Rid Yourself of Monkeys
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In a classic Harvard Business Review article, two successful businessmen explain an age-old management problem they refer to as monkeys on one's back.
Imagine this scenario: An employee drops by your office and informs you of a problem. At that point you have enough information to get involved, but you don't have time to make an on-the-spot decision. So, you tell your employee you'll get back to him or her.
The monkey in this scenario is the problem your employee is presenting. It started out on your employee's back, then, almost imperceptibly, it jumped to yours—and it's going to stay there until you return it to its proper owner. In fact, your employee will probably pop his or her head back into your office in a few hours or days and ask how it's going—almost as if you're working for him or her.
Now, consider the wider implications. If you have 10 employees, each of whom transfers a monkey to you every day, by the end of the week you'll have 50 monkeys on your back. You'll spend all of your time juggling these monkeys and ignoring your own responsibilities. Your employees will linger outside your closed door complaining that you're ineffectual because you can't make decisions quickly enough, and your boss will begin to wonder i f you can handle your job.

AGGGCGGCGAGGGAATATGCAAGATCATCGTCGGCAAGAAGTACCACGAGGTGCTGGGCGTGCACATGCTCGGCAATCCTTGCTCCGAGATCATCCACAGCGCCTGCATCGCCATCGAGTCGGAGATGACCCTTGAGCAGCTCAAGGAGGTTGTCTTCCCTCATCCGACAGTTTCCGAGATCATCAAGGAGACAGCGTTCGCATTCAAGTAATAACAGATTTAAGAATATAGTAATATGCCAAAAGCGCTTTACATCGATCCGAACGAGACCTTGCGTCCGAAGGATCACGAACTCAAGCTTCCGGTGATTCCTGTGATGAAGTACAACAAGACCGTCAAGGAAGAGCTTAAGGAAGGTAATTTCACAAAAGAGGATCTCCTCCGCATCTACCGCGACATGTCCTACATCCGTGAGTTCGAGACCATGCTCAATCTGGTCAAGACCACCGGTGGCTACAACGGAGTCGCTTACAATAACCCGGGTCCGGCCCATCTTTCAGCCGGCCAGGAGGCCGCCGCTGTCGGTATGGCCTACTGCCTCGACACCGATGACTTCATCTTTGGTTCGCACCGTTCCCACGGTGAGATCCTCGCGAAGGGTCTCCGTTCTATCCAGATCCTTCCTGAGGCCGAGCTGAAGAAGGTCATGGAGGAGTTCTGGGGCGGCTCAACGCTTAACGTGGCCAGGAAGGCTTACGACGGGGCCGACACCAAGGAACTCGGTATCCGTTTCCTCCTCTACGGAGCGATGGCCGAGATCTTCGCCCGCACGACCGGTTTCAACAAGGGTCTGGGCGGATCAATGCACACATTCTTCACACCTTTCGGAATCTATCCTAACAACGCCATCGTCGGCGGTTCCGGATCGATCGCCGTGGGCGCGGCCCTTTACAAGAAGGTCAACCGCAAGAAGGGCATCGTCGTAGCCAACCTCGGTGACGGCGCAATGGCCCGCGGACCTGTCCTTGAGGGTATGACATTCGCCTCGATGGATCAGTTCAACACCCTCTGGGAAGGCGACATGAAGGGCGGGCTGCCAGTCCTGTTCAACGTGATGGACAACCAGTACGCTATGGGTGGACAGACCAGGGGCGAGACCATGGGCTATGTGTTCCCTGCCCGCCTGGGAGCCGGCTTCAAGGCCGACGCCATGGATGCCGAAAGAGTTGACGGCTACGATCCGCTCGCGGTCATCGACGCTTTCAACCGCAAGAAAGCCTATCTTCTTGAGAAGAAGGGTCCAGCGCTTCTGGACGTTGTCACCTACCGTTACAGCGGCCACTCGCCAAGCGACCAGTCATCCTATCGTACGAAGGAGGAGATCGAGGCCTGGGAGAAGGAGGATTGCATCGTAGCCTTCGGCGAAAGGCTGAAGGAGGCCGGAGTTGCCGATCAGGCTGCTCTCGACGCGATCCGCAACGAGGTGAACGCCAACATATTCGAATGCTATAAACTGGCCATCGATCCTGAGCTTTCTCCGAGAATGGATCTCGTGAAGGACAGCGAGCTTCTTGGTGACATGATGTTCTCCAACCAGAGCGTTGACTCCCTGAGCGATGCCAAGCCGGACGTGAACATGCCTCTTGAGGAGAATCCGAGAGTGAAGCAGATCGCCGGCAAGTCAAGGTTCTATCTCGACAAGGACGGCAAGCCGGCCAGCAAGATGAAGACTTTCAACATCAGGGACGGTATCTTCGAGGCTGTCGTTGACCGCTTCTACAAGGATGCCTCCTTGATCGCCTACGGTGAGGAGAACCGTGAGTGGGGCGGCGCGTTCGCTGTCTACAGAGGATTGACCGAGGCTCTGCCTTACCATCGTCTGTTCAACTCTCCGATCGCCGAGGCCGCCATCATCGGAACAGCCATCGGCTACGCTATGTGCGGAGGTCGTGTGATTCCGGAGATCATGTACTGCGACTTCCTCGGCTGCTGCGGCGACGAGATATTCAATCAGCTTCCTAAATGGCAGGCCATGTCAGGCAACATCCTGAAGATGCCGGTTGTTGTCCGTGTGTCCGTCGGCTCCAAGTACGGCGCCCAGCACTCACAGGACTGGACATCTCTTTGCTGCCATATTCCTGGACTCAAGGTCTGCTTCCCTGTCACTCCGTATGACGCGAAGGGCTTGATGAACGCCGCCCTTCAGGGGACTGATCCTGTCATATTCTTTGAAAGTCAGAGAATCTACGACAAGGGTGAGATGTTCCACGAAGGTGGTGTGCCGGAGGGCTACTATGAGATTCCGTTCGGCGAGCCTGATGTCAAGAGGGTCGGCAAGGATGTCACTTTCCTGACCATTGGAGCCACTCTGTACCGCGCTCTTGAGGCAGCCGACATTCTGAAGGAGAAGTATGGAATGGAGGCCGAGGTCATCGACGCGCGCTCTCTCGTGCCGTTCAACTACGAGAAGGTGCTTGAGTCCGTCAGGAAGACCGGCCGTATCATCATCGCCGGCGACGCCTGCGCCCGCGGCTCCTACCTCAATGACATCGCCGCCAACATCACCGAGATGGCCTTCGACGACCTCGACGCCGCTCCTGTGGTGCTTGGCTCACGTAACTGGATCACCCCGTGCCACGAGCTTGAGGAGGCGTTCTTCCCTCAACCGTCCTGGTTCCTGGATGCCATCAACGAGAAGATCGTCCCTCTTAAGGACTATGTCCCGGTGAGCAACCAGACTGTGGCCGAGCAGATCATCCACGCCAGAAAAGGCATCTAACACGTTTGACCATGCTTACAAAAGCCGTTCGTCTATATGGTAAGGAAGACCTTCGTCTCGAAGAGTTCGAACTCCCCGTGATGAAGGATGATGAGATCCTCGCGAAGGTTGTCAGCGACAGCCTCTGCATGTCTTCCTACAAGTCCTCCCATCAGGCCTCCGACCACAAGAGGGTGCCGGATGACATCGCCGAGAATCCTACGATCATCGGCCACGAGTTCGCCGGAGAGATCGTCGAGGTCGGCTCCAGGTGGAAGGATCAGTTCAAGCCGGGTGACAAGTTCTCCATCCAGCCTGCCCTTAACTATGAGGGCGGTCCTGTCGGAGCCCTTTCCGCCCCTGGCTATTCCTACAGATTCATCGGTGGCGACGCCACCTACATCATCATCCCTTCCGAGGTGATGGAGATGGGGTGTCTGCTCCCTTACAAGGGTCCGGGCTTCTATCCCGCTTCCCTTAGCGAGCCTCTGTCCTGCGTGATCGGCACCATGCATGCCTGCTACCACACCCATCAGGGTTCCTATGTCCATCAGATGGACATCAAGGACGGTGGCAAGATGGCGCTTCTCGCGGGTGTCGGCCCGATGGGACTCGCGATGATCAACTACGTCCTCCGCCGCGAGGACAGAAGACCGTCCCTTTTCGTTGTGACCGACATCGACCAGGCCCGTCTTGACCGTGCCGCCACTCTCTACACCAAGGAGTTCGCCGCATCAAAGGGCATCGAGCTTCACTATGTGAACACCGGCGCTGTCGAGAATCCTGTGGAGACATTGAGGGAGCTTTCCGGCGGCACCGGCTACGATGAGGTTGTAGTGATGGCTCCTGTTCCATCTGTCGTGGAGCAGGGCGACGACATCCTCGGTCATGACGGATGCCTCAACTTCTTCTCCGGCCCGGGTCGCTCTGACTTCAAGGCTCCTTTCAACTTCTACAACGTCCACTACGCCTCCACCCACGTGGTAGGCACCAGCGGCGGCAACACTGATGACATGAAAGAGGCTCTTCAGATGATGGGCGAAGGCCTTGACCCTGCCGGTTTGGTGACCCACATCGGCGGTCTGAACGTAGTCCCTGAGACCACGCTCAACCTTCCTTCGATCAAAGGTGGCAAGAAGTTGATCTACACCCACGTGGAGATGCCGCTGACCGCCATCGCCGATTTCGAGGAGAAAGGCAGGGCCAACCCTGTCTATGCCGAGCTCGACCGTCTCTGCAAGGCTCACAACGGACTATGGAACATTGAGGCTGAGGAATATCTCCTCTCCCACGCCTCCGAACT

Sound familiar? Most mid- to senior-level managers have carried their fair share of monkeys—and the best of them know that the key to avoiding these problems is developing employees' initiative. In this issue of Executive Catalyst, we summarize theHarvard Business Review article in order to show you how.
IDENTIFY YOUR PRIORITIES
In order to eradicate monkeys, you'll need to differentiate among three kinds of responsibilities: those that are required by your boss, such as specific tasks; those that are required by the nature of your job, such as supporting your peers; and those that are self-originated, such as projects you've initiated (discretionary responsibilities) and problems you've chosen to resolve for your employees (subordinate-imposed responsibilities).
Responsibilities within in the first two categories are mandatory; disregarding them will result in penalties.
Responsibilities within the third category, however, are discretionary; you can't, after all, be penalized for failing to do something no one knows you intended to do in the first place.